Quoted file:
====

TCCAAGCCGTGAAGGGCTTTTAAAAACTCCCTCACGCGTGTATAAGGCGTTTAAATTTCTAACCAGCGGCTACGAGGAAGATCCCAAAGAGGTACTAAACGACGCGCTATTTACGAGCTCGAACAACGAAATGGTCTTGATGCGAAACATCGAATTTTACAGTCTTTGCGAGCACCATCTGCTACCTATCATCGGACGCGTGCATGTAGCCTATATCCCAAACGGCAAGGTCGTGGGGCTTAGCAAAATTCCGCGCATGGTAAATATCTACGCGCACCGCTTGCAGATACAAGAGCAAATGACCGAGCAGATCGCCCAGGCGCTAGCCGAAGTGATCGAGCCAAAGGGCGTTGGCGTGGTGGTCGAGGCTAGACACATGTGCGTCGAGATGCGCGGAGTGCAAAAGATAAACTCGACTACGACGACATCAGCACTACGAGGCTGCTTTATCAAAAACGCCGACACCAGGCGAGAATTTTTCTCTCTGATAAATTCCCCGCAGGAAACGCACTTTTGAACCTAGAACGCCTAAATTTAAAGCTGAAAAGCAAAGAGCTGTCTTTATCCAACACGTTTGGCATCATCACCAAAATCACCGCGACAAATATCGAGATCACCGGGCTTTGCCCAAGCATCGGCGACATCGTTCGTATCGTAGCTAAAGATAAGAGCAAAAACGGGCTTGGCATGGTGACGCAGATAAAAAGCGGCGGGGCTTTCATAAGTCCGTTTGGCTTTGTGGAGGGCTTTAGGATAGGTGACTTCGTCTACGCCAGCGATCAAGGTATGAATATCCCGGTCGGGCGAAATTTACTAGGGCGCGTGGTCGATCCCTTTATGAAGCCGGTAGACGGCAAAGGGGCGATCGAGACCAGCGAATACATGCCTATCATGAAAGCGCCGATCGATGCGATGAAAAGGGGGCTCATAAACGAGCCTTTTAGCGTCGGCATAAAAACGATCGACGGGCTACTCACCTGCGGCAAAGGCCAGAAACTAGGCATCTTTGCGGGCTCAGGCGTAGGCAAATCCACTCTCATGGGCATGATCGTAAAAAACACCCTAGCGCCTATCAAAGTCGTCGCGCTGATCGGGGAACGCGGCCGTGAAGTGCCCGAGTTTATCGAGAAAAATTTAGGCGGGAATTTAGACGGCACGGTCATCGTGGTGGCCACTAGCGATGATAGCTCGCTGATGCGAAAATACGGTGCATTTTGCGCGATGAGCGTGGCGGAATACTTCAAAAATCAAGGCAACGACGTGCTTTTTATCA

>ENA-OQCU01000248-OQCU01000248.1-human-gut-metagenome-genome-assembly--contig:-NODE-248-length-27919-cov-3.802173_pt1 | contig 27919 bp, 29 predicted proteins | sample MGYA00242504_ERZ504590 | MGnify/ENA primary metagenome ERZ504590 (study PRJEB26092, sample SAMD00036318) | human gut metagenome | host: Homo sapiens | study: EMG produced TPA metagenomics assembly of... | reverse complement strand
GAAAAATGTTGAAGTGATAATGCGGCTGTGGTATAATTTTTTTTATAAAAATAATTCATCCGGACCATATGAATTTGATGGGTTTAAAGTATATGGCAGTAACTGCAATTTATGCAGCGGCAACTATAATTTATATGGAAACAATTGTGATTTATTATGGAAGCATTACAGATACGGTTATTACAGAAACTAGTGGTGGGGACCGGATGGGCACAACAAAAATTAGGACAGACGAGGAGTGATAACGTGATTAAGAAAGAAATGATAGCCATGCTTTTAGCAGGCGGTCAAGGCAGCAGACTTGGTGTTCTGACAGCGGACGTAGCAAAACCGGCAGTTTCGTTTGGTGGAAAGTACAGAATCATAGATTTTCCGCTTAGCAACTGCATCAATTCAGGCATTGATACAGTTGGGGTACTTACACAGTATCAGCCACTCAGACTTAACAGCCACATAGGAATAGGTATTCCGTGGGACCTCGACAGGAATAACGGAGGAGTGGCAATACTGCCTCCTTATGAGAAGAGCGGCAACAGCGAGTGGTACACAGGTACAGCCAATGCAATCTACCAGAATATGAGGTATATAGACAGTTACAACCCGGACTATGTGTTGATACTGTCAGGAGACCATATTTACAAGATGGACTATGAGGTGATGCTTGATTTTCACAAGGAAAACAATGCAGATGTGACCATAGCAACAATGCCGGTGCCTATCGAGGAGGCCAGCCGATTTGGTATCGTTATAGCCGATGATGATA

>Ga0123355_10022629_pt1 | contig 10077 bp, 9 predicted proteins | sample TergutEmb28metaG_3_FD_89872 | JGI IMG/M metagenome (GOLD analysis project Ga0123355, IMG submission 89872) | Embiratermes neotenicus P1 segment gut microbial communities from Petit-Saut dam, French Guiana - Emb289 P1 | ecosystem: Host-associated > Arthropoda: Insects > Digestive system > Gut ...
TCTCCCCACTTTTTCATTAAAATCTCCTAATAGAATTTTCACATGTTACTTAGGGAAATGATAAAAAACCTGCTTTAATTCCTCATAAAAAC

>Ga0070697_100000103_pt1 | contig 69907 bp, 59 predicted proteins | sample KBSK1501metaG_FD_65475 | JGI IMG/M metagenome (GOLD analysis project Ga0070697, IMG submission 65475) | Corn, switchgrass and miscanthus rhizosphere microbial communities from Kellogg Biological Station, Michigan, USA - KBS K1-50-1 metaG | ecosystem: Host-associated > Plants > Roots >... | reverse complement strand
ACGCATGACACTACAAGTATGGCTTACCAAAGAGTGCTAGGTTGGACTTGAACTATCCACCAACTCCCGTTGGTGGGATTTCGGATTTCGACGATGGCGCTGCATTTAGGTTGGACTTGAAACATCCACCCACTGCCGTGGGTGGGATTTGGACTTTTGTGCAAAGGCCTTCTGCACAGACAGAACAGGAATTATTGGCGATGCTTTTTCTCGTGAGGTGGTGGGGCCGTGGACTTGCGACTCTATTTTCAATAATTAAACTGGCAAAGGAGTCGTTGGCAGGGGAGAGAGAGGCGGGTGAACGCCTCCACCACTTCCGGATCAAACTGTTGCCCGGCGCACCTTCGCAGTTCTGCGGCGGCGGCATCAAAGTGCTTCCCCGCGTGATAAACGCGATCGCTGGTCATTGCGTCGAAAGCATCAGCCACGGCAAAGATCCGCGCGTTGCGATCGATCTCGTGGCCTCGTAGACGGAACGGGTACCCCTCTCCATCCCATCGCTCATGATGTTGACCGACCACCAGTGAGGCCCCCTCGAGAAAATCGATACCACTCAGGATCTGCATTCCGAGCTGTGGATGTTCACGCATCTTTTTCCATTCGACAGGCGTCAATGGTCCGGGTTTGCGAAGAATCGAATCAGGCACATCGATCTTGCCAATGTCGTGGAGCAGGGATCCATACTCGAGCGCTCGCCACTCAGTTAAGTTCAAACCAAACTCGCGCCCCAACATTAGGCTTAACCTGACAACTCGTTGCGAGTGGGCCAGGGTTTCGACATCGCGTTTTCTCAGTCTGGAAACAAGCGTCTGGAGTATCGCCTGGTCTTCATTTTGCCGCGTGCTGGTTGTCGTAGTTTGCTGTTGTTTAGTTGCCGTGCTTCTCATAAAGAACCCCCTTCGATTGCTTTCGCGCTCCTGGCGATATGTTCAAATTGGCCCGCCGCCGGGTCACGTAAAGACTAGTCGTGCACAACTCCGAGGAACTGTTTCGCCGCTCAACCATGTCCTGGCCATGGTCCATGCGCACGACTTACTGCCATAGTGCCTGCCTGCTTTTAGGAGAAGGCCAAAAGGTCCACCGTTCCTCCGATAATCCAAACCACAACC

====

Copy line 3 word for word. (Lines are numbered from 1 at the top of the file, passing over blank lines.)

GAAAAATGTTGAAGTGATAATGCGGCTGTGGTATAATTTTTTTTATAAAAATAATTCATCCGGACCATATGAATTTGATGGGTTTAAAGTATATGGCAGTAACTGCAATTTATGCAGCGGCAACTATAATTTATATGGAAACAATTGTGATTTATTATGGAAGCATTACAGATACGGTTATTACAGAAACTAGTGGTGGGGACCGGATGGGCACAACAAAAATTAGGACAGACGAGGAGTGATAACGTGATTAAGAAAGAAATGATAGCCATGCTTTTAGCAGGCGGTCAAGGCAGCAGACTTGGTGTTCTGACAGCGGACGTAGCAAAACCGGCAGTTTCGTTTGGTGGAAAGTACAGAATCATAGATTTTCCGCTTAGCAACTGCATCAATTCAGGCATTGATACAGTTGGGGTACTTACACAGTATCAGCCACTCAGACTTAACAGCCACATAGGAATAGGTATTCCGTGGGACCTCGACAGGAATAACGGAGGAGTGGCAATACTGCCTCCTTATGAGAAGAGCGGCAACAGCGAGTGGTACACAGGTACAGCCAATGCAATCTACCAGAATATGAGGTATATAGACAGTTACAACCCGGACTATGTGTTGATACTGTCAGGAGACCATATTTACAAGATGGACTATGAGGTGATGCTTGATTTTCACAAGGAAAACAATGCAGATGTGACCATAGCAACAATGCCGGTGCCTATCGAGGAGGCCAGCCGATTTGGTATCGTTATAGCCGATGATGATA